Old Chinese proverb: when a giant in a race with another falters, the other, without a doubt, wins.
Actually, I made that up. Ignore it. Still, when China’s economy started showing signs of a meltdown, some in India “predicted,” in a knee jerk reaction, that it was a “welcome development” for neighbor India.
No need to reiterate here how the two nations, with the largest populations and the largest economic growth rates, were in competition with each other in almost every sector.
A few days later, after the fog cleared, warning bells were rung by analysts and ratings agencies that if China was to lose the race, it would be tough for India, too. Even a tiny spill, such as the one China’s stock market felt last week, was bad enough. There would really be no winners in the race.
China’s economic troubles could have a significant impact on India, particularly in sectors like IT and steel, according to India’s trade and industry body, The Associated Chambers of Commerce and Industry of India (Assocham).
The adverse economic developments may have a directionally negative impact on the Indian metals industry as well as on sectors with an export focus, claimed another agency, India Ratings and Research (Ind-Ra) in a statement.
News reports, quoting metal analysts, claimed that while it was true that a drop in commodity prices linked to China’s slow demand was a positive for India, it was not really “good news” for a host of metal and iron ore producers such as Steel Authority of India, Tata Steel, and upstream oil producers.
The fall in ore, steel and copper prices hit Indian manufacturers as hard as any other company in the world, so what’s there to cheer about?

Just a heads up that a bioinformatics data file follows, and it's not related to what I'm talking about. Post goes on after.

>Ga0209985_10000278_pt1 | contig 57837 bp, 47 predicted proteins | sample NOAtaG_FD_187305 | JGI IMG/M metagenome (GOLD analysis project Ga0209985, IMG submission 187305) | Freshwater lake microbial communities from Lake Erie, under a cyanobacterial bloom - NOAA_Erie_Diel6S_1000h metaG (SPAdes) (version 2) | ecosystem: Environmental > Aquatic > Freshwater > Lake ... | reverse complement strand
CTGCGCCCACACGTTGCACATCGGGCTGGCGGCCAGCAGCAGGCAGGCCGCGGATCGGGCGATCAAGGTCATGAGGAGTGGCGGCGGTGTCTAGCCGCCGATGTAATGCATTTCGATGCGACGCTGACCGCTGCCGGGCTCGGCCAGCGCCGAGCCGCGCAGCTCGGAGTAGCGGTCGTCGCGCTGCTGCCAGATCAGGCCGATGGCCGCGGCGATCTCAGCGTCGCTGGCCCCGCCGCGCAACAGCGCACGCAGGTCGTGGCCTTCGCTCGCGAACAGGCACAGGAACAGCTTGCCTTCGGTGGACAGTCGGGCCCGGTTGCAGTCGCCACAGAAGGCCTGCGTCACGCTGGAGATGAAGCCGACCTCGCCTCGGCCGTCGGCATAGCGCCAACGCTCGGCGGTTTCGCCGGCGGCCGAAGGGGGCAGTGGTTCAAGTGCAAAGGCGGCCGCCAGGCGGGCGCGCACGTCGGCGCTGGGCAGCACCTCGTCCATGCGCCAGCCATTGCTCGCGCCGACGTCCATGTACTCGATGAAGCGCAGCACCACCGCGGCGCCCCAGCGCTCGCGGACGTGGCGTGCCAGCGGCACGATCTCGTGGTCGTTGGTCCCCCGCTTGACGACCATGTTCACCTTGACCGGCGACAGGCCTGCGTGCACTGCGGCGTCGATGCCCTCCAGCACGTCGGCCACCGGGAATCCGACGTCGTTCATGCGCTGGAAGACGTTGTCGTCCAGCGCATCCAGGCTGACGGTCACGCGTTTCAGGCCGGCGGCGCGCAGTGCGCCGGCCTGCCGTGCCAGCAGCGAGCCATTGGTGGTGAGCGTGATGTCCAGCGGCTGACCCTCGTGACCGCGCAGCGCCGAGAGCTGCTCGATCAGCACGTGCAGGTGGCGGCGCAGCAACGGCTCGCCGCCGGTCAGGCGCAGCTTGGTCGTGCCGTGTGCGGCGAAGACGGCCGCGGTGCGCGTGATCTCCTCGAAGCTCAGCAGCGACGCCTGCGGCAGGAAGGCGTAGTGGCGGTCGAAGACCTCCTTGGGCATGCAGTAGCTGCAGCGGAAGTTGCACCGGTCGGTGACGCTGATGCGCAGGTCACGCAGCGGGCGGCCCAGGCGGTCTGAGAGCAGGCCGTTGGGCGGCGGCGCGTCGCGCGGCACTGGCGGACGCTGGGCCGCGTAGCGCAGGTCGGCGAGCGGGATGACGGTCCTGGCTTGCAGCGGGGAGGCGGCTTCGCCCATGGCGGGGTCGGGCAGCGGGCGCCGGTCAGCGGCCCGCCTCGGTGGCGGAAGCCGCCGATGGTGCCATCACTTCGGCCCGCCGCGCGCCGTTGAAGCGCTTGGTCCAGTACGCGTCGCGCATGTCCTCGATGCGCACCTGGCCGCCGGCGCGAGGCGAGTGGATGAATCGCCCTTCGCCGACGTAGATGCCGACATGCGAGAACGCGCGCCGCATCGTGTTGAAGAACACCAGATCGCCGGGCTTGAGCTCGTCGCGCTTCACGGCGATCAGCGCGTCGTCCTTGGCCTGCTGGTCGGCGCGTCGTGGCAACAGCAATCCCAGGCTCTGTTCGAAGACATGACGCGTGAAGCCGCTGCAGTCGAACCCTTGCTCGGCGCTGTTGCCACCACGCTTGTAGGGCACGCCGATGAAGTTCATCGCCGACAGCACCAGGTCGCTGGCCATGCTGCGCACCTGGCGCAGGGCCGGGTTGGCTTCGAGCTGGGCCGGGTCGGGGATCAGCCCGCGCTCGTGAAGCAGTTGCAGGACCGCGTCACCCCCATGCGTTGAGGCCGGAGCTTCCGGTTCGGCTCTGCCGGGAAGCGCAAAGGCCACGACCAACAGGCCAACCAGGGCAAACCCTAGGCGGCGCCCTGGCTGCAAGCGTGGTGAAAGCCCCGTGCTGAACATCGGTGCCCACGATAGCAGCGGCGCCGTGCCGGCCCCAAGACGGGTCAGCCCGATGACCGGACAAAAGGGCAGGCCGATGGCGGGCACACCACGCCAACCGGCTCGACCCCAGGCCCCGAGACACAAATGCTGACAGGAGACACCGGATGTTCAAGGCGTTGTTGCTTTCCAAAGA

A paper prepared by Assocham said that in today’s global economy, where India’s economy — like any other — is plugged into the rest of the world’s, the China downturn was bound to impact India. China, incidentally, was the number one merchandise trader in the world with over $4.16 trillion worth of trade, followed by the US with $3.9 trillion, as claimed by Assocham.
But the more pertinent point made by Assocham was that the kind of cost competitiveness which the Chinese companies provided to manufacturing semi-process industries — such as electronics, electrical and telecom equipment — would disappear from the global supply chain. This is without even mentioning the inability of India to fill any of those spaces vacated by the Chinese companies.
Another news report quoted Hitesh M. Avachat, Deputy Manager at CARE Ratings, as saying that China accounted for more than 30% of the overall consumption of metals globally. For Indian metal producers, the price collapse meant their landed price in India would go down further, thereby pressuring companies to reduce prices. Because of the likely Chinese dump of its surplus goods, India’s export demand may also fall, he added.
Jayant Acharya, Director, Commercial and Marketing, JSW Steel Ltd., quoted in the same report, said if prices kept falling, margins would get impacted.
The Indian arm of global credit rating agency Fitch said with soft demand in China, base metals prices had gone down in the range of 2-21% in the first six months of 2015. On a year-to-date basis, Chinese domestic hot-rolled coiled steel prices had declined by 21%, London Metal Exchange nickel prices by about 12%, LME copper metal prices by 9% and China alumina prices by about 10%. In the last month, alone, iron ore prices dropped by 20%, Shanghai steel prices by 16.4%, and zinc prices by 7%.
The author, Sohrab Darabshaw, contributes an Indian perspective on industrial metals markets to MetalMiner.